Donor abandonment after Taliban puts hundreds of Afghan health centers at risk – World Peace Organization

September 6e, a World Health Organization official said hundreds of medical facilities in Afghanistan were at risk of imminent closure. In an interview with Reuters, regional emergency director Rick Brennan said Western donors who funded these medical facilities had regulations prohibiting them from dealing with the Taliban government. Brennan provided no further details, but predicted that up to 90% of Afghanistan’s 2,300 hospitals would close within a week of announcing the closure.

Afghanistan faces “an imminent humanitarian catastrophe”, warned WHO chief Tedros Adhanom Ghebreyesus. He and WHO Regional Director for the Eastern Mediterranean, Ahmed Al-Mandhari, issued a joint statement on the exponentially deepening crisis in Afghanistan, observing: “[C]uts in donor support to [Sehatmandi, Afghanistan’s] the biggest health project… has left thousands of health facilities without funding for medical supplies and salaries ”for staff. Famine is rampant; a United Nations Food Program report found that only 5% of Afghan households have enough food for their daily consumption. In addition, the WHO has reported that less than one in five facilities in Sehatmandi is currently open.

Tedros noted that without donor funding, many health facilities “have now scaled back their operations or closed their doors, forcing health providers to make decisions about who to save and who to let die.” Rick Brennan also told Reuters that the WHO had attempted to provide equipment and funding to 500 health centers. Although the organization liaised with Qatar to deliver medical supplies by air, chaos at Kabul airport made it difficult to get goods to Afghanistan.

September 13e, the UN held an emergency financial appeal meeting to raise humanitarian aid funds for Afghanistan and raised more than $ 1 billion. Still, according to the US News and World Report, officials have indicated that future aid could be affected by how the Taliban governs. These sentiments are likely intended to communicate that the Taliban’s past and ongoing human rights violations are unacceptable. Nonetheless, UN chief António Guterres implored Western donors to continue dialogue with the Taliban. World leaders should remain focused on helping millions of innocent civilians suffering starvation and improving conditions in health facilities so that providers are not forced to decide “who to save and who to let die.”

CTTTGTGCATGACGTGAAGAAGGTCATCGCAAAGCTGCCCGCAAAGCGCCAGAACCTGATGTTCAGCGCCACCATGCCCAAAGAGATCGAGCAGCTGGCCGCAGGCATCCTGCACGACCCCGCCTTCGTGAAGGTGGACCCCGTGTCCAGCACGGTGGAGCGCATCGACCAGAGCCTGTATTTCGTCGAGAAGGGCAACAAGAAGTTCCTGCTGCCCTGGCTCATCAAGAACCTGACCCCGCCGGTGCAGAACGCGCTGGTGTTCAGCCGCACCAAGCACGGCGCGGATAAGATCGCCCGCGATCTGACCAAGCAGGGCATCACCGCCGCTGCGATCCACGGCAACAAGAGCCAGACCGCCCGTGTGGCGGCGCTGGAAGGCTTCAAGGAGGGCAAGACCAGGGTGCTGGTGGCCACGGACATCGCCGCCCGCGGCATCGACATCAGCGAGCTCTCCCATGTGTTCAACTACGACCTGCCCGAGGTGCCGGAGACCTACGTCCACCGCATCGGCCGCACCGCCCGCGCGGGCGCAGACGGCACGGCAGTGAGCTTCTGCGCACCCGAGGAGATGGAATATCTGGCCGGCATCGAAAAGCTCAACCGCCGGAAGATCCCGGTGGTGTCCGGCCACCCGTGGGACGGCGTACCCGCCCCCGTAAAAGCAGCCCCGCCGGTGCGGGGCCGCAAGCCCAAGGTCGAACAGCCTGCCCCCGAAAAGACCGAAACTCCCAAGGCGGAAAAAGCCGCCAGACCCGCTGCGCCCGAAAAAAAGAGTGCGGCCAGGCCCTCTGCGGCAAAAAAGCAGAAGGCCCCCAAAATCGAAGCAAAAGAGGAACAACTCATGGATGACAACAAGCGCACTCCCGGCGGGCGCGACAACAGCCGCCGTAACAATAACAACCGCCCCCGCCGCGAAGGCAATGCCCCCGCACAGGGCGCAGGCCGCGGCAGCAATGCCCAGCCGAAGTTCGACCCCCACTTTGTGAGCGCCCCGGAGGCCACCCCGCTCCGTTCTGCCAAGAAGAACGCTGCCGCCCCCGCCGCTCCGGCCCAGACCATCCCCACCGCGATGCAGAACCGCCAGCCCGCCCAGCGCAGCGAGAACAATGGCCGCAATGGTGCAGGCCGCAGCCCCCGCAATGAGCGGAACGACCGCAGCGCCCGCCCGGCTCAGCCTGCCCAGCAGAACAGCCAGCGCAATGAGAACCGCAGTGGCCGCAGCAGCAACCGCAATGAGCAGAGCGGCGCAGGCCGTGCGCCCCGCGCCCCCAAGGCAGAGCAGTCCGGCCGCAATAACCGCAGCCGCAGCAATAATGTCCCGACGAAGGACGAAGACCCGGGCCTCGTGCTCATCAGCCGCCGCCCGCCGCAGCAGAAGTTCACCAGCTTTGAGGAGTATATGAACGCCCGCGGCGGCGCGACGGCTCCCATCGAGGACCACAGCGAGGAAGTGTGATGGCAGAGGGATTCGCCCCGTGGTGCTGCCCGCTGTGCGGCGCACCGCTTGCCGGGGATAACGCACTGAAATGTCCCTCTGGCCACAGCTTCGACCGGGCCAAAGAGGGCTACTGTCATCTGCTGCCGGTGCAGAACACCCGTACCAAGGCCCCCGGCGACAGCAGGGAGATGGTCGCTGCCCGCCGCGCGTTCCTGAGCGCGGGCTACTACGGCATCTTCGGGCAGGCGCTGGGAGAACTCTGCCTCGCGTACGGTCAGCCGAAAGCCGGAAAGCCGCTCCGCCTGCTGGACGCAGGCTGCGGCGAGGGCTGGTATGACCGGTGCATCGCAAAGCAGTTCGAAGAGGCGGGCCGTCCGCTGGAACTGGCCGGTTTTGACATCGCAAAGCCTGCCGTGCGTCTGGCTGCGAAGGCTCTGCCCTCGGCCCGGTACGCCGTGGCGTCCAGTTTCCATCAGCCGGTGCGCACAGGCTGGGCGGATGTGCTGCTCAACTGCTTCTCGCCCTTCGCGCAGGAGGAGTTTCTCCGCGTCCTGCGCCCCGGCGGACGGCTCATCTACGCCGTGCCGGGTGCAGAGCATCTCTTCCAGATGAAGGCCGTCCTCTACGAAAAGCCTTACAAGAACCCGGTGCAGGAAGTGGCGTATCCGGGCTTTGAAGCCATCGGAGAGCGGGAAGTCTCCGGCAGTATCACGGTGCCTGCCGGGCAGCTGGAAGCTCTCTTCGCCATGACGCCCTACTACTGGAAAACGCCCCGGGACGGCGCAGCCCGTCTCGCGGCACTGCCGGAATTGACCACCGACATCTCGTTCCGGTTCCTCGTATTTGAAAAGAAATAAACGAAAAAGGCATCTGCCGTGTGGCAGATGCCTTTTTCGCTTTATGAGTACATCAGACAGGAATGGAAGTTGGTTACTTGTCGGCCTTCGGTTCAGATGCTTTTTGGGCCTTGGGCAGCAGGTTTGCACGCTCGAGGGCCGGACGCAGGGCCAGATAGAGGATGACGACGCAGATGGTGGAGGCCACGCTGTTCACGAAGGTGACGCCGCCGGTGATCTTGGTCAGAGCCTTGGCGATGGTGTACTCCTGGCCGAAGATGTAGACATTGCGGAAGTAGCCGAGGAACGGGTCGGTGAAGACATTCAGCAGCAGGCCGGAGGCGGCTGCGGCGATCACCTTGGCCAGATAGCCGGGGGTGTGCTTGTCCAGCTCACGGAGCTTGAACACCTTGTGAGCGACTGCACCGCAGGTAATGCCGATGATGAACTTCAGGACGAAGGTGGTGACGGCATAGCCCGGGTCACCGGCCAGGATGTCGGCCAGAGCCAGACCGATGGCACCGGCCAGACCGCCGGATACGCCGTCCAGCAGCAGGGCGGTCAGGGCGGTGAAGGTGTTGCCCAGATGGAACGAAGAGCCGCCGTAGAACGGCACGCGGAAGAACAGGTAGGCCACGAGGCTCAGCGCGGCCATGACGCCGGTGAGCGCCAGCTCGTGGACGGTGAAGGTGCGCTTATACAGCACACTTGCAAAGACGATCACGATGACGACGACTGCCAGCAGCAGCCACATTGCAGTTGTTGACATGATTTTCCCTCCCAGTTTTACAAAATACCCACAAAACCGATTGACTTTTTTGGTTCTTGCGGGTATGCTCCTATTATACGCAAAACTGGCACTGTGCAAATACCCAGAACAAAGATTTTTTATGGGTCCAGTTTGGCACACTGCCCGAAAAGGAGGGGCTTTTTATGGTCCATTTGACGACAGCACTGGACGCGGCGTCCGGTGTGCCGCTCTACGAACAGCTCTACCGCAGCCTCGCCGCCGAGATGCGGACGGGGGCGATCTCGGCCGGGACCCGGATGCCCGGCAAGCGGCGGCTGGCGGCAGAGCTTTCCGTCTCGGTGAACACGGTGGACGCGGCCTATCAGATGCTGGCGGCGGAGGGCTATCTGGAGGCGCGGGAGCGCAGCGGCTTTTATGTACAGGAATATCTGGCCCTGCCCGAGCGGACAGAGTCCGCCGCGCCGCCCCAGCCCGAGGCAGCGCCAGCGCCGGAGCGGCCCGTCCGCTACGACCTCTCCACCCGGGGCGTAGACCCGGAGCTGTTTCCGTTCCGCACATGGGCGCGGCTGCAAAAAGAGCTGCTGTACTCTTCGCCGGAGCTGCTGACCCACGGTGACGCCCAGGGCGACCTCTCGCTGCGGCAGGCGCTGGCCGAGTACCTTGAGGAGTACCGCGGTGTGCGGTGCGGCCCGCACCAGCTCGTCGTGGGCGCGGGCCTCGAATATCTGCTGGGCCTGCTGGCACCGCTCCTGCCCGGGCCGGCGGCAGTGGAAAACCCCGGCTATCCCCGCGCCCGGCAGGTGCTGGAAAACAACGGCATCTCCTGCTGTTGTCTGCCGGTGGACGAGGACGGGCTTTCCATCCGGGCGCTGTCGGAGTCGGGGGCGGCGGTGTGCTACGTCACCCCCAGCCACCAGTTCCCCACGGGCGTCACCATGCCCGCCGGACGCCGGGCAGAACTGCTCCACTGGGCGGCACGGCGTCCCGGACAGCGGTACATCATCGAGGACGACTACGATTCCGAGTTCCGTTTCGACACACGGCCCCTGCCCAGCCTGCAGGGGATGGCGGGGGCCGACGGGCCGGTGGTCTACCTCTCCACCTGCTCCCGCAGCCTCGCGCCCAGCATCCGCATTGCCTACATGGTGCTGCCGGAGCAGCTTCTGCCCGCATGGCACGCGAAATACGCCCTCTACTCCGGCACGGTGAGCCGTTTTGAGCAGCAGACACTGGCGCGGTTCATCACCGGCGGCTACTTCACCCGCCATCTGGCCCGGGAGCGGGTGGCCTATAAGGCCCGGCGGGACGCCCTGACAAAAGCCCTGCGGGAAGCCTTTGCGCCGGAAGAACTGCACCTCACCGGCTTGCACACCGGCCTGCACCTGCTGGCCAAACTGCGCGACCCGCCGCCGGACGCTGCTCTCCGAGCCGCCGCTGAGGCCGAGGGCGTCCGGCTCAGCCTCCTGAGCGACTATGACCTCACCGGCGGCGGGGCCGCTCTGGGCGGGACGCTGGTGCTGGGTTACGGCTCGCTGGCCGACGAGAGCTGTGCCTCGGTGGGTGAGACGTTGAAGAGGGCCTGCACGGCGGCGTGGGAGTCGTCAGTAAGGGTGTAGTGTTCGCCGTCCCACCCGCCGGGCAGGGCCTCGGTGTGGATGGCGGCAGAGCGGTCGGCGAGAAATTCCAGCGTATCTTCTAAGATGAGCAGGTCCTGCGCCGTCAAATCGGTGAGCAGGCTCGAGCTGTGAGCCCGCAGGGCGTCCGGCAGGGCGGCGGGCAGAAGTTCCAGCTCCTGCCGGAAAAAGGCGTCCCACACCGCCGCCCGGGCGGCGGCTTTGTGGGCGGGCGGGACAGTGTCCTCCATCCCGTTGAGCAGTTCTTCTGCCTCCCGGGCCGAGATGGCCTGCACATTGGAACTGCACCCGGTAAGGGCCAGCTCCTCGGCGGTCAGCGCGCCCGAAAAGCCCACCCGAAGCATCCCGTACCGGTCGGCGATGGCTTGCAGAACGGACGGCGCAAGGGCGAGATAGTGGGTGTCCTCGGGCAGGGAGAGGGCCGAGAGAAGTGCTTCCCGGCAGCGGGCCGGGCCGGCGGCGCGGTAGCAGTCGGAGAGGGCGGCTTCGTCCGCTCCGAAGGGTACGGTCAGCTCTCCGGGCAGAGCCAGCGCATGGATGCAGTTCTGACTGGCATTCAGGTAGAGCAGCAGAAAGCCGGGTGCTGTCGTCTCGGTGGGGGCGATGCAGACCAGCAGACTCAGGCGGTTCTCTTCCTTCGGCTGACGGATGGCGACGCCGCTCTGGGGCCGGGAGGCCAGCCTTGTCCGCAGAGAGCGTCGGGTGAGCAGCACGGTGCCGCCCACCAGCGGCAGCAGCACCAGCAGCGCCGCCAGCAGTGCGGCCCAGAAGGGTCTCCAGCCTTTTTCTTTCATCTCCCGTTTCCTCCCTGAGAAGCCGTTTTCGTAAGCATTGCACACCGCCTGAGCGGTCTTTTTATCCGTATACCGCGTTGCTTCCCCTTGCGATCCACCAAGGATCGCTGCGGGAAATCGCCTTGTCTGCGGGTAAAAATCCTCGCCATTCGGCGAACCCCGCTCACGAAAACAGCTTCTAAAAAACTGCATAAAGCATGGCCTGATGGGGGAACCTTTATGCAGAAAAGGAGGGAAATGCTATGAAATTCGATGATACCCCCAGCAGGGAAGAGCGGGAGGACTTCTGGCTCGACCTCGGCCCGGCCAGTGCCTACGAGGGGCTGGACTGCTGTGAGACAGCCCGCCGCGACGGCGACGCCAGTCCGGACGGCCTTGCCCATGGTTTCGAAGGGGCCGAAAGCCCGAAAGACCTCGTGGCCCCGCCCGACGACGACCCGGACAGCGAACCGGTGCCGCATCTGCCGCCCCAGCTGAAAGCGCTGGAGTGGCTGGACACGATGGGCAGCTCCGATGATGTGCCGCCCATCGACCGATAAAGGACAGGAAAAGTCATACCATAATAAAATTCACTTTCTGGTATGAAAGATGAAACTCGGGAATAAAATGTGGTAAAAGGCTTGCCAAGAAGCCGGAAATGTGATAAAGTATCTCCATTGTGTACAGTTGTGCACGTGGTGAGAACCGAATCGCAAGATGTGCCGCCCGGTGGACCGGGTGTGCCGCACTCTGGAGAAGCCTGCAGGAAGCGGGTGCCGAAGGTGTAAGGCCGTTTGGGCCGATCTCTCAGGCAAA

The Taliban ruled Afghanistan from 1996 to 2001, when US forces usurped them in the aftermath of the 9/11 attacks. Before their overthrow, the Taliban practiced a strict interpretation of Sharia, Islamic religious law. The group banned women from going to work or school, clamped down on dissent, and publicly flogged those who violated their moral code. Many civilians fear a return to these conditions. Because of the atrocities committed by the Taliban, even after losing power, world leaders are understandably reluctant to recognize their authority. About two dozen Afghan diplomats have also called for those powers to continue not to do so, recognizing that the Taliban “would validate their repressive regime.”

Tedros’ recommendation to continue dialogue with the Taliban is pragmatic. Western donors should consider that communicating with the Taliban does not necessarily imply recognition of their authority or acceptance of their human rights violations. The Taliban, in turn, must accept that to gain international recognition, their practices will have to be changed. Substantial compromise on the part of both sides is required to successfully deliver food and health care to the millions of people across Afghanistan who lack such necessities.

Maria J. Book